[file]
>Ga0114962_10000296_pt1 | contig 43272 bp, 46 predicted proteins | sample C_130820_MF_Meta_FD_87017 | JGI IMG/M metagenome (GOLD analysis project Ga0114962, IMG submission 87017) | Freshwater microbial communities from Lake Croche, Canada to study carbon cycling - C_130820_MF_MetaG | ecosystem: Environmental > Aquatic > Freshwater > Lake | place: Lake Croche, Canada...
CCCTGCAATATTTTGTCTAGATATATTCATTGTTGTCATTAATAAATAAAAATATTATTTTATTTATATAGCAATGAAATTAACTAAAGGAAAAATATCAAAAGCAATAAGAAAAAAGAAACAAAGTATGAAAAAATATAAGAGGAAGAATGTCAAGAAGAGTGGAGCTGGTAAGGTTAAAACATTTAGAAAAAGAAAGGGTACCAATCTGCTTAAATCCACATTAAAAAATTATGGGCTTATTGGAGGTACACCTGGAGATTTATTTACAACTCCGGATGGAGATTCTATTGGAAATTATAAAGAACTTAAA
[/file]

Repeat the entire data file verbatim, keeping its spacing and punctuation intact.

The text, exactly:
>Ga0114962_10000296_pt1 | contig 43272 bp, 46 predicted proteins | sample C_130820_MF_Meta_FD_87017 | JGI IMG/M metagenome (GOLD analysis project Ga0114962, IMG submission 87017) | Freshwater microbial communities from Lake Croche, Canada to study carbon cycling - C_130820_MF_MetaG | ecosystem: Environmental > Aquatic > Freshwater > Lake | place: Lake Croche, Canada...
CCCTGCAATATTTTGTCTAGATATATTCATTGTTGTCATTAATAAATAAAAATATTATTTTATTTATATAGCAATGAAATTAACTAAAGGAAAAATATCAAAAGCAATAAGAAAAAAGAAACAAAGTATGAAAAAATATAAGAGGAAGAATGTCAAGAAGAGTGGAGCTGGTAAGGTTAAAACATTTAGAAAAAGAAAGGGTACCAATCTGCTTAAATCCACATTAAAAAATTATGGGCTTATTGGAGGTACACCTGGAGATTTATTTACAACTCCGGATGGAGATTCTATTGGAAATTATAAAGAACTTAAA